Unlimited Access to People – Good Or Bad?

Modern Corporate Life

The modern corporate world isn’t getting any easier in which to survive and prosper. Access to people is almost ubiquitous. Individuals appear to be getting more and more emails. Mobile phones are a permanent fixture in most people’s hands. Instant messaging is taking the place of real communication.

A couple of years ago I did some work with a multinational client and due to data security issues they insisted that I used their own corporate laptop so that all access to their data was controlled and audit trailed. As the assignment was due to last a couple of months I agreed.

On the first morning when I logged on, I received 40 emails without prompting for any. Some of these were personally addressed to me. These were standard corporate information messages. In addition to email came the standard issue instant messaging software. Although useful at first, it some became clear that it was abused by some people. I started to get messages from people who decided that their query was your priority and this can lead to constant distractions. Even with the “Busy” or “In a Meeting” symbol displayed – messages still came in hard and fast. Although we try to ignore these – they are still a distraction. What I normally do in this case is disconnect from the network temporarily – remove the Ethernet cable or disable the wireless adapter on the PC. (Note: This will only suffice if you do not need connectivity to a network or database – that is if you are writing or reviewing a document etc)



If you have blocked the time out in your calendar and you need the time and space – then try working offline now and again to avoid interruptions. If someone needs you badly enough they will either call your cell phone or come and get you.

Fending Off Disruptors

You may then get someone approaching you at your desk with the opening line “Do you have a minute?” You may have a minute or not but my advice is to learn to say “No I don’t – I really need to get this task complete now.” If they do manage to just ask the question without confirming that you have time – then If you can’t answer the request in 30 seconds – simply say that you do not have time now but your calendar is up to date if you wish to set some time up at a later stage. The initial reaction from most people is one of horror as they may be well used to a culture of barging in to an office or a desk and getting attention. Judge the culture in the company – are they ready for this yet? Logical thinking professional people will always respect your space and will respond positively whereas unreasonable people will tend to resist this culture change.

The Daily Churn

Sitting in the offices with the other employees I watched the daily habits and interactions. e.g. Most people would spend the first 30 minutes going through their email to sift out any important ones. Among the deluge was the inevitable distraction, someone in their wisdom had sent a message and cc’d a few select others regarding an issue or task that required action immediately. (And this happened most mornings)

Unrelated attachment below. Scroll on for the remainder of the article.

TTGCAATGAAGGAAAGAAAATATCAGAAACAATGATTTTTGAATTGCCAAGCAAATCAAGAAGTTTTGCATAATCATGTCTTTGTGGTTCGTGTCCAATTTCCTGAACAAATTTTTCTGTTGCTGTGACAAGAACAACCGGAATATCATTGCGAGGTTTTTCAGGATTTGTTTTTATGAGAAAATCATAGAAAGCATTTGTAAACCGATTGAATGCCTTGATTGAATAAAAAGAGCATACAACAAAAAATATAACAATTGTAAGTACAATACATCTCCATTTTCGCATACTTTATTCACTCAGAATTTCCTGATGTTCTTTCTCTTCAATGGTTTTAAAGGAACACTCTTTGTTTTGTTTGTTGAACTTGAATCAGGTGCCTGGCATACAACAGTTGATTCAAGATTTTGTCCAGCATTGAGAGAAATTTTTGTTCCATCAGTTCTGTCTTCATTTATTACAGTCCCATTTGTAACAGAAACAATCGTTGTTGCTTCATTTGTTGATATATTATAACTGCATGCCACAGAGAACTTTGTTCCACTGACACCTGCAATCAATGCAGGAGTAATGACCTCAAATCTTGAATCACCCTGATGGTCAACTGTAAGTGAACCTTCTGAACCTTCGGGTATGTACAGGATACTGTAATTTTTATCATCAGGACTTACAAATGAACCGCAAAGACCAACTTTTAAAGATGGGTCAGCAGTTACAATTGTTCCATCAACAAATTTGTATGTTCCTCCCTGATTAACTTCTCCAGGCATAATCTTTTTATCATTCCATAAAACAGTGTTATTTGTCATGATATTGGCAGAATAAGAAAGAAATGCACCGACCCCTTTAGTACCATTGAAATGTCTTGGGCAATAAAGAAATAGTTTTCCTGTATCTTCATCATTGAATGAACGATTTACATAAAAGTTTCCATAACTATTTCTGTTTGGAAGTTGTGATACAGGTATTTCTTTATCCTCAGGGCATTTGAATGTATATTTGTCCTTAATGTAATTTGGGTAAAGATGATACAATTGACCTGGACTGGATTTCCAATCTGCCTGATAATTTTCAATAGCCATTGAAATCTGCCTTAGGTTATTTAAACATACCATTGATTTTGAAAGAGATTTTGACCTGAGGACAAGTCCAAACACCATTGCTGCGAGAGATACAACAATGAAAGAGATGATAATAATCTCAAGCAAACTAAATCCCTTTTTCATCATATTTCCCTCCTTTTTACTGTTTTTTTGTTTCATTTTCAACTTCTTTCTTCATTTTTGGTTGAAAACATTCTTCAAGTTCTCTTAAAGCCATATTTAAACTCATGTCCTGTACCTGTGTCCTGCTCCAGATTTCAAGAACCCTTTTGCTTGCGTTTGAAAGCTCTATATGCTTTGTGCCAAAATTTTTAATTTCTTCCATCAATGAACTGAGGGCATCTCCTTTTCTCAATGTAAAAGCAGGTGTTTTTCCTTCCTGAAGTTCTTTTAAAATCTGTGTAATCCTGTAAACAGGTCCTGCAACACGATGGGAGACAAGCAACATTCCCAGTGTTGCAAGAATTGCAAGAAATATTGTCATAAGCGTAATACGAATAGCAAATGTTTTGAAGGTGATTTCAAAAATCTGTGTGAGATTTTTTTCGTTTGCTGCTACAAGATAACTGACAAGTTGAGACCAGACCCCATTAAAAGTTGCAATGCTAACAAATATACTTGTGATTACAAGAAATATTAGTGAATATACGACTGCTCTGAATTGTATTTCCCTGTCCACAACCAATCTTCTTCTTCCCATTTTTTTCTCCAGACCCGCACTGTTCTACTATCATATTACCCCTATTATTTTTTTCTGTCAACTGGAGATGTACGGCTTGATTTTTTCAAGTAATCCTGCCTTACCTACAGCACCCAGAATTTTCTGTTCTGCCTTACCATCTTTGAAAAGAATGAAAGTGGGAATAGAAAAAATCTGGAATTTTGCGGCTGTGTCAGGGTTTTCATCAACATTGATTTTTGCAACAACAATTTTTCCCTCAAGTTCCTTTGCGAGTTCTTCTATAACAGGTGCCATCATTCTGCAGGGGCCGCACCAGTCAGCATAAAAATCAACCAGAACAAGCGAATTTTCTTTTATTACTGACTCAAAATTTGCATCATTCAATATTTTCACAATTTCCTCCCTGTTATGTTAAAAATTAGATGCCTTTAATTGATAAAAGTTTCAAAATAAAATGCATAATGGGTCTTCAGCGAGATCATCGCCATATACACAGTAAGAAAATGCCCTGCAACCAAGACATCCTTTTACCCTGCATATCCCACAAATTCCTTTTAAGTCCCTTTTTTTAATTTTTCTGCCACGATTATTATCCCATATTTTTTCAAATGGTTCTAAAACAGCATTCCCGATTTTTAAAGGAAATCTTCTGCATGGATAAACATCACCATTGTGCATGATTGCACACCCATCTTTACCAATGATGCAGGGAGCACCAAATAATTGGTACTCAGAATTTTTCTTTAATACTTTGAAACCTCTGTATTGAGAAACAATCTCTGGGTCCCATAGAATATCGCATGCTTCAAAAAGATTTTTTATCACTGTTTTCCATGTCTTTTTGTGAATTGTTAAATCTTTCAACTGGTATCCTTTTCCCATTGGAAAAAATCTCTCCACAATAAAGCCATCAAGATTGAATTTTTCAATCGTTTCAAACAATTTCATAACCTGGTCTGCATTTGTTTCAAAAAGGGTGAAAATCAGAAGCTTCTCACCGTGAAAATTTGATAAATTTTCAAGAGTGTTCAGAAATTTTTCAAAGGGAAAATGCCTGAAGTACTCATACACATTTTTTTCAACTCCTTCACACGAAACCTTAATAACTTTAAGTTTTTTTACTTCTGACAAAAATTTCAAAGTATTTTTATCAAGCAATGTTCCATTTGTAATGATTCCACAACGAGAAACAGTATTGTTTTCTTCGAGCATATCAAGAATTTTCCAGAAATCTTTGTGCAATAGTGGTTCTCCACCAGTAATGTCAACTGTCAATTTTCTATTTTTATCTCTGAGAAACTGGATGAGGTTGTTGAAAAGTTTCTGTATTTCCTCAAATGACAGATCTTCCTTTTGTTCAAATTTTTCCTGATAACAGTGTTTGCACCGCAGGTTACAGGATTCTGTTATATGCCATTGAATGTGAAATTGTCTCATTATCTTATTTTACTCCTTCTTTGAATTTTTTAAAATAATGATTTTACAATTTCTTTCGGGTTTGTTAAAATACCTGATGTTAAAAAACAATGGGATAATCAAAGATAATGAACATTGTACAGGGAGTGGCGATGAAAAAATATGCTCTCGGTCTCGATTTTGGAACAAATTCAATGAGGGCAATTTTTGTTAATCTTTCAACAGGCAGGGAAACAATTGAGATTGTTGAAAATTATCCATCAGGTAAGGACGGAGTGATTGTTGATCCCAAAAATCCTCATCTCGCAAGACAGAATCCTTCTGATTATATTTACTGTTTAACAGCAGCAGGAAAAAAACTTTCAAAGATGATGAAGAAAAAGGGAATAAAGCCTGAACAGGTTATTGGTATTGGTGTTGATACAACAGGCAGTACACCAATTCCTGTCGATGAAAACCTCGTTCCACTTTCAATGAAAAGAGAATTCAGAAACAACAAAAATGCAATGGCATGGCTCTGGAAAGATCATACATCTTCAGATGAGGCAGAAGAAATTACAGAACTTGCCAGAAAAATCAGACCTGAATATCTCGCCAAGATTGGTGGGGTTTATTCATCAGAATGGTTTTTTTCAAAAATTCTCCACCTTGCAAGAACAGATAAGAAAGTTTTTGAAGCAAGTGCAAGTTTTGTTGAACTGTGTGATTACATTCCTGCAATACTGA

These types of email become a distraction in two ways;

1. The initial reaction of the recipient.

2. The recipient then brings others in on the issue.

Now we have a second layer of distraction – possibly even a group of people distracted. The email will be followed by the inevitable number of drafts until the message is received loud and clear. They send and wait for the response and the email tennis ensues.

Decontaminate and Conquer

In order to decontaminate this scenario here are some practices I use that almost always certainly manage and contain a scenario like this.

1. Don’t check your email first thing each morning unless there is a specific response or update you are awaiting in order to complete a priority task.
2. By checking email first thing you are inviting others to provide a distraction
3. Complete a task first then read emails. That way if you do get distracted, at least you will have accomplished something first.
4. If you do receive an email that you need to respond to in order to contain a panic, try to speak to the person first. If this is not possible, set up a brief meeting. If neither of these are possible in the short term, don’t respond until you have spoken to the person in question.
5. Unless needed for specific input or advice avoid bringing a wider audience into the issue. Your colleagues will appreciate it.
6. If you absolutely have to respond to an email that is likely to stir up a response that could escalate then be constructive. Before sending, print off a draft, go to a quiet office and read it aloud. How does it sound? If it is still the right thing to do, then reading it aloud will confirm this.

In Summary

So don’t be afraid to say “No” in the correct context, but be polite when you say “No”. If you need to get something done, then you don’t need distractions. Seek the space to focus. Avoid email tennis as it general only wastes time. Email should really only be used for booking a meeting or sending a document. Talk to the person first, in person or on the phone, if that is not possible – use email to say “Call me when you have time – we need to talk.”

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